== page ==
In What Aspects Berlioz's Symphonie Fantastique Is Influential to the Development of Music in the Romantic Era?

In What Aspects Berlioz’s Symphonie Fantastique is Influential to the Development of Music in the Romantic Era?
Wong Shing Yu (08691051)

    Berlioz’s Symphonie Fantastique is influential to the development of music in the Romantic era in three aspects. The first is the use of the signature motive “idée fixe”. Berlioz wrote in his essay “De l’imitation musicale”:
    The aim of the second kind of imitation, as we have said before, is to reproduce the intonations of the passions and the emotions, and even to trace a musical image, or metaphor, of objects that can only be seen.[1]
    Although thematic materials are already observed in Beethoven’s “Pastoral” 6th, Berlioz’s procedure is dictated by poetical as well as musical consideration. It leads directly to Liszt’s practice in his symphonic poems. It precedes Wagner’s use of musical “leitmotifs” to depict characters and ideas in his operas. Julian Rushton wrote in his book:
    Symphonie Fantastique, virtually quoted at the start of the ‘Mephistopheles’ movement in Liszt’s Faust Symphony, has an assured place in the history of the programmatic invasion of the concert repertoire by the theatrical and the subjective.[2]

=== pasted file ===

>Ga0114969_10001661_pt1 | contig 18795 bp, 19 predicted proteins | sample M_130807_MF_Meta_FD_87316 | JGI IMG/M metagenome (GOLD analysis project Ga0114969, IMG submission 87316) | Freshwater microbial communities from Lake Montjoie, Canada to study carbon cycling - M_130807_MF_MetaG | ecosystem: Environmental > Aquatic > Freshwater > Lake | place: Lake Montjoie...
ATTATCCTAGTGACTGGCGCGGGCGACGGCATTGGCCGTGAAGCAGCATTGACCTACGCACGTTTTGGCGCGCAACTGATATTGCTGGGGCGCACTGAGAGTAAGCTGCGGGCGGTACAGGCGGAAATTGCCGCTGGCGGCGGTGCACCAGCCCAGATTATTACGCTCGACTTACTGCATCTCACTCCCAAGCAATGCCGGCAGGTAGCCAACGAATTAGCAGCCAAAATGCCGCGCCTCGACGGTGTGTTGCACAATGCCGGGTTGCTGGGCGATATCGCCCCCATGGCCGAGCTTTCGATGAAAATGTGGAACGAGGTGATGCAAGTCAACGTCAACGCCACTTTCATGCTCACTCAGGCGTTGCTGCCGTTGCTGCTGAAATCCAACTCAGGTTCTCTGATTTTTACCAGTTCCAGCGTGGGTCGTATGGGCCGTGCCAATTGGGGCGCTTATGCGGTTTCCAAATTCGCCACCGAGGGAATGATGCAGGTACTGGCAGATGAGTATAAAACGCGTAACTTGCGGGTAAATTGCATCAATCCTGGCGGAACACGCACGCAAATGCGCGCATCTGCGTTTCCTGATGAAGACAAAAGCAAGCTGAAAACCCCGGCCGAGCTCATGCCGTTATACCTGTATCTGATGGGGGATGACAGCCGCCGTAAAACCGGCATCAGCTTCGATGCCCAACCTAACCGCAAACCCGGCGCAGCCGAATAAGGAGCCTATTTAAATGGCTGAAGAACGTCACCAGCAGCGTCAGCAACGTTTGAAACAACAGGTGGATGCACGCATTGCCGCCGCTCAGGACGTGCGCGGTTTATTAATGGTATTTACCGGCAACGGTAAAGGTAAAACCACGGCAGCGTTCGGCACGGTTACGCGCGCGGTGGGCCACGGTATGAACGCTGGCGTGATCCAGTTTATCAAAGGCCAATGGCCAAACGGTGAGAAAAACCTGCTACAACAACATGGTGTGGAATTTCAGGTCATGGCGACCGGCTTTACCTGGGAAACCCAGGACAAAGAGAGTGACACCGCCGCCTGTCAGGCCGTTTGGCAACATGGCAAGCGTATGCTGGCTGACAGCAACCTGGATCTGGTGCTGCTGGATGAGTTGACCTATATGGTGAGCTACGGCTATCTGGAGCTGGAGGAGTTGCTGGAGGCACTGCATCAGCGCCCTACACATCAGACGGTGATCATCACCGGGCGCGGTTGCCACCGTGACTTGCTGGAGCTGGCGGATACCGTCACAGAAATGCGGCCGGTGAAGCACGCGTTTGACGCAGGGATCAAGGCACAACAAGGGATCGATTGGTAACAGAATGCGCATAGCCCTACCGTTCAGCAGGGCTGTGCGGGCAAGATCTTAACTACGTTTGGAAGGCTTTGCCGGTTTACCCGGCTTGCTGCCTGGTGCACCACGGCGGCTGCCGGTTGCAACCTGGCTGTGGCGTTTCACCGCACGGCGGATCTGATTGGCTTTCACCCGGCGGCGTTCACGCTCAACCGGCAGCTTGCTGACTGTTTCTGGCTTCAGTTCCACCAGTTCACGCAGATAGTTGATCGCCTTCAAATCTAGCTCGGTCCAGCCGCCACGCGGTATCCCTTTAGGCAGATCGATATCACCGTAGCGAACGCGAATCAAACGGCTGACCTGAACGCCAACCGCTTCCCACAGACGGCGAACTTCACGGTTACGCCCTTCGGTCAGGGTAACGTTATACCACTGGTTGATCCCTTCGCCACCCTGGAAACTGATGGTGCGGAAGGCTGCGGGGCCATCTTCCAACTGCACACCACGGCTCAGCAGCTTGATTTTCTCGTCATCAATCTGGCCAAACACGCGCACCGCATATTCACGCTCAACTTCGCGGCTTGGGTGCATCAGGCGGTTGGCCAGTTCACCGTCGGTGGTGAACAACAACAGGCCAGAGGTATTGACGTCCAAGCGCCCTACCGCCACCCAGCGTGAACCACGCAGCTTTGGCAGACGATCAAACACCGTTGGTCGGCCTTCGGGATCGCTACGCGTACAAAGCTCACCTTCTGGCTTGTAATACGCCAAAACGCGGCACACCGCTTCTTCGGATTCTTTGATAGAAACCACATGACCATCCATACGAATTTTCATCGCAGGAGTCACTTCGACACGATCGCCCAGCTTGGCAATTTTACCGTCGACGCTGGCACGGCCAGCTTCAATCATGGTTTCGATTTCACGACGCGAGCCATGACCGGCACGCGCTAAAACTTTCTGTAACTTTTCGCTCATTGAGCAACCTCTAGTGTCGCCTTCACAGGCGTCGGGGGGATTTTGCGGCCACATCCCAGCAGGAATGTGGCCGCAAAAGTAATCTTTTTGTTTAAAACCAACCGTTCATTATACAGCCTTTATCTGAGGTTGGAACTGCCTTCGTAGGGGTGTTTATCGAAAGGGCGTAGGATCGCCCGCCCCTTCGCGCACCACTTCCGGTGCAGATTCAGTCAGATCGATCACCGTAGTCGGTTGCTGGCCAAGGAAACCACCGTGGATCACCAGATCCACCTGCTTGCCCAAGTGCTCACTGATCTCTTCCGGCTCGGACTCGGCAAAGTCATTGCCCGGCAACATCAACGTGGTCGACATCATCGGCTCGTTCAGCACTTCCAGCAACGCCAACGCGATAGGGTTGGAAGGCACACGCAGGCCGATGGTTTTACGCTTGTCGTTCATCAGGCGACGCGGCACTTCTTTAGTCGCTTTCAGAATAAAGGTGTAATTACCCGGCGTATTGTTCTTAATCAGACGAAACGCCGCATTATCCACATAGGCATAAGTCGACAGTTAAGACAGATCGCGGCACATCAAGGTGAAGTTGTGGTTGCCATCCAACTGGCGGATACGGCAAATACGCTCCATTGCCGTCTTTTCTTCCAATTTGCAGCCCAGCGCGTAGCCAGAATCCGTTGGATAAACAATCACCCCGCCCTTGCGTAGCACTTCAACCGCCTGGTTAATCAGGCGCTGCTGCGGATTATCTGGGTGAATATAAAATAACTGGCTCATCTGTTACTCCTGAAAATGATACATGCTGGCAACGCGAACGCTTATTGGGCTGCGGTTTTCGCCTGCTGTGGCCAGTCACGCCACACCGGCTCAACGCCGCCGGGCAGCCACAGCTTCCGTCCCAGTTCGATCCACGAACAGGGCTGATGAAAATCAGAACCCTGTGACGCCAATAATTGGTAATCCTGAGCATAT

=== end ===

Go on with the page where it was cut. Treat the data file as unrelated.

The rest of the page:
The second aspect is the use of Dies Irae melody. In many of musical works of the Romantic era such as Mahler’s first symphony, Liszt’s Totentanz – Paraphrase on “Dies irae” and Saint-Saens’s Danse Macabre, the Dies Irae theme from the fifth movement of Symphonie Fantastique is being used as a frequent quotation or homage to Berlioz. From the New Grove Dictionary of Music and Musician, it is said:
    Since Berlioz’s Symphonie Fantastique (1830), a rich and productive symbolism has grown up round the ancient melody, embracing not only death and the fear of death, but also the supernatural (Saint-Saens’s Danse Macabre, 1874).[3]
    The third aspect is the novel instrumentation. It was after Symphonie Fantastique when the use of harps, cornets, ophicleides became more often. The...